Jane Austen and the Clergy
by Irene Collins.
The Hambledon Press 2002 (1994).
There’s a neat correspondence between a study examining Jane Austen’s models for fictional clergy, notably the snobby Mr Collins in Pride and Prejudice, and the fact that such a study was undertaken by a scholar by the name of Collins. But this work is more than just a discussion of Mr Collins, Mr Tilney, Mr Elton, Dr Grant, Mr Bennet and others: it underlines how important Jane’s own clerical background was in forming the bedrock of not only her fiction but also her life.
Originally published in 1994, Jane Austen and the Clergy appeared just in time for the reignition of Austen mania brought about by the adaptation of Pride and Prejudice for television in 1995, making the late Irene Collins (she died in 2015) a bit of a celebrity for Austen fans. Ever since I began reading Austen for myself I’ve been delving into this volume bit by bit till I now feel able to make some assessment of its undoubted worth.
In fact this study feels like a labour of love for the author. At times it’s unclear whom it’s aimed at: is it other literary scholars, the general public, Austen fans, or church historians? But, approached with care and attention by the reasonably intelligent reader it is undoubtedly enlightening on all fronts and an excellent commentary for those embarking on a reread of Jane’s published oeuvres.
The book is structured into eleven chapters with an evident narrative, though it’s sometimes possible to lose the narrative thread given the copious amounts of illustrative minutiae Collins includes. She begins with a discussion of Jane’s ‘clerical connections’, a web of familial relationships which can’t be overemphasised. Her father was a clergyman, as were two of her six brothers; three of her nephews were rectors or vicars, as were several cousins on her mother’s side of the family, not forgetting an uncle, a maternal grandfather, great-uncle and miscellaneous other relatives.
Jane thus had an intimate knowledge of clerical types and of their position in society, their duties and their responsibilities. And while we don’t hear very much at all of their religious beliefs and practices in her several comedies of manners (and if present they are very much incidental to the stories) her portrayals of those fictional clergymen shows her to be comfortable with them as representative of their calling, even as she focuses on them as individuals with human strengths and failings.
To place both creator and her creatures in context Collins goes on to discuss the social position of the rector (who received the tithes of a parish, and took on additional responsibilities) or vicar (who need only do the minimum required, and could even appoint a curate to do the job instead, for substantially less pay). Many if not most clerical positions relied on patronage by the local landowner, and family connections verging on nepotism played a large part in appointments. Collins then details the education expected of a parson and the income and residence that parson could expect, all with reference to Austen’s fiction and letters as well as to contemporary documentation.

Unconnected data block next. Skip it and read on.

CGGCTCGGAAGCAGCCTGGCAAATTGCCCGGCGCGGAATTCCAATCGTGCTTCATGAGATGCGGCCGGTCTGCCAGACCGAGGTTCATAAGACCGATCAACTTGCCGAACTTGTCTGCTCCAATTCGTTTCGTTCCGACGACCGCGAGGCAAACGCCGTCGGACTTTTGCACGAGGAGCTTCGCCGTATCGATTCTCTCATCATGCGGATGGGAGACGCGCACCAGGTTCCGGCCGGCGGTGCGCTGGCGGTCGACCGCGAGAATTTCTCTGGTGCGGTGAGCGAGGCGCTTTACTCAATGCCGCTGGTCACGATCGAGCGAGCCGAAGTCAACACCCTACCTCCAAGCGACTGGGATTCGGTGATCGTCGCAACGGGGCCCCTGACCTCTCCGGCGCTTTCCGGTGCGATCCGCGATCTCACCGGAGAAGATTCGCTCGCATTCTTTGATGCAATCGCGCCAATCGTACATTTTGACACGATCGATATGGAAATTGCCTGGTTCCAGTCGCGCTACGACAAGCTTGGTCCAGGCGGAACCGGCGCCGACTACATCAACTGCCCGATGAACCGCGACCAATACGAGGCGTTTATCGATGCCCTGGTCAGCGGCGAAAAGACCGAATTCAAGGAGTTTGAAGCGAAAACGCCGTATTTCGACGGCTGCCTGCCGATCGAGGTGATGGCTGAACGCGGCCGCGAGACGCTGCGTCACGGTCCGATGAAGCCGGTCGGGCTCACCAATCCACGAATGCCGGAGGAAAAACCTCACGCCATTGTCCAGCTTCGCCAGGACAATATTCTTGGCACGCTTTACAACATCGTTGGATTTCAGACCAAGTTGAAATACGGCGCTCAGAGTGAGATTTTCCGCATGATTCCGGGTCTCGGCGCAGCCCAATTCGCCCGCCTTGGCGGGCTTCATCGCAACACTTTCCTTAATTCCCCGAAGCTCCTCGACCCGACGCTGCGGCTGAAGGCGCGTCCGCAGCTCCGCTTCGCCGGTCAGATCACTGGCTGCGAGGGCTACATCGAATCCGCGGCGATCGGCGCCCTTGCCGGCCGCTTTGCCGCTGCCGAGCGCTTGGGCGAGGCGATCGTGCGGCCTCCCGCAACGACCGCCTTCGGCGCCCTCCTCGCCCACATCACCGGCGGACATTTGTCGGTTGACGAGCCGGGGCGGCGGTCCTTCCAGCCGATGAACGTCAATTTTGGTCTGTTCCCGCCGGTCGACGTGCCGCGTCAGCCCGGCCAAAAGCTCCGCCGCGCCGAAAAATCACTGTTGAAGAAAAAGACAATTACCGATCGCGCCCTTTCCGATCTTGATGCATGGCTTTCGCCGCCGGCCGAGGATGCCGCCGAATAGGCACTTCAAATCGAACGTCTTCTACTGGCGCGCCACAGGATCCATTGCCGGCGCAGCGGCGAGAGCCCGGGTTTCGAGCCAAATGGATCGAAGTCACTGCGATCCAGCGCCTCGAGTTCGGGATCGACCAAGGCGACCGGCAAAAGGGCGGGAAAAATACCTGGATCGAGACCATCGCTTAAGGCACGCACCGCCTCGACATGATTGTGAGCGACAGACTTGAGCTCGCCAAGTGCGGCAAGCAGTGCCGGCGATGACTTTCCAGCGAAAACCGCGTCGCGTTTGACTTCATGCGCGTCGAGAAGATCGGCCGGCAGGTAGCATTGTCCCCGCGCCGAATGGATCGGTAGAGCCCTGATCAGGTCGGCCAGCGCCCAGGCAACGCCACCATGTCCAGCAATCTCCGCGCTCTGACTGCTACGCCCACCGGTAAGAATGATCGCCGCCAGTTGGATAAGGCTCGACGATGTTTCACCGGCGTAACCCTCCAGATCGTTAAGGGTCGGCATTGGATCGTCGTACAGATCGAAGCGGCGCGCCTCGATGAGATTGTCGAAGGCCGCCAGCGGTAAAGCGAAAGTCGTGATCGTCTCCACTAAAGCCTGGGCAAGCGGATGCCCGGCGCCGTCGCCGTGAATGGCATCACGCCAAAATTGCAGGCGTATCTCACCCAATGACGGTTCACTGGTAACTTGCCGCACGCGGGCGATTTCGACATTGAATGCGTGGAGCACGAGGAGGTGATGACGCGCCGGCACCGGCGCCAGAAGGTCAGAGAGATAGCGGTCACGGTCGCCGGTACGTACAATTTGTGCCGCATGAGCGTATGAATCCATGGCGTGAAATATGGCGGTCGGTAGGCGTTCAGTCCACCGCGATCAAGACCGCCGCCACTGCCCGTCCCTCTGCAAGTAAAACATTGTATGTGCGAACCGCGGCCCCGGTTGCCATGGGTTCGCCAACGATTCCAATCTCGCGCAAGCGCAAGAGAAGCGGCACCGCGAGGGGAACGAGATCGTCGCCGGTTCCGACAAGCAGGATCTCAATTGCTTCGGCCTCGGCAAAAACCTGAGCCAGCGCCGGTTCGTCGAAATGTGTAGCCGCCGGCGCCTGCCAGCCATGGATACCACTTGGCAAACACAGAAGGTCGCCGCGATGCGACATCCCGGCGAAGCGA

The position of the country parson within local society, both the working class and the more idle gentry, is next considered; conscientious clergy had much to do within their parish in terms of religious services, visiting the sick, preparing sermons; but as Collins says, “It has always been difficult, even with the best intentions in the world, to describe in detail the role of a clergyman outside the range of his normal duties,” and “Jane Austen’s novels are tantalisingly sketchy” in this area. However, one of his roles was tied up with his position in “the neighbourhood”, that is the local gentry and their society, and Collins details at length how he was expected to interact with patrons, landowners and the idle rich and participate in for example dinners, balls, card games and blood sports. Perhaps of more interest to Austen’s readers, ancient and modern, is the role expected of the parson’s wife; Collins has a fascinating chapter on this, ending up with Jane’s sister Cassandra’s eminent suitability for such a position, given that her “moral sense made her seem to Jane a model of proper behaviour.”
The remaining three chapters dealing with manners, morals, worship and belief place Jane’s own religious convictions in the context of Regency society. The piety that seems largely missing from the novels—rightly so, given that these weren’t sermons—actually underlay the moral stance that is very evident in their pages.
It has to be borne in mind that although Jane Austen’s novels were not as pointedly didactic as, say, George Eliot’s, they were nevertheless written with a moralising purpose at least partly in mind.From the Preface.
Much of their appeal of course lies in the heroines’ innate goodness winning their due rewards, invariably marrying a suitable male who will provide for them, while many of the less morally upright characters tend to stew in their own juices. Here however we also learn of Jane’s personal piety, of her creed which sustained her through vicissitudes; and a short appendix includes three prayers composed by her which express, almost better than any commentary, not only her self-deprecating and yet charitable impulses, her hopes and, last but not least, her faith but also that she was clearly the child of her father.
This gallop through Collins’ detailed examination necessarily omits much, and can only give a quick sketch of its range. Diligent students will pore through the notes and bibliography and make full use of the comprehensive index; others may prefer to enjoy the illustrations and peruse the family trees and plates of family members and of places associated with the Austens. Anyone even faintly interested with Jane’s fiction should be able to find something of interest here.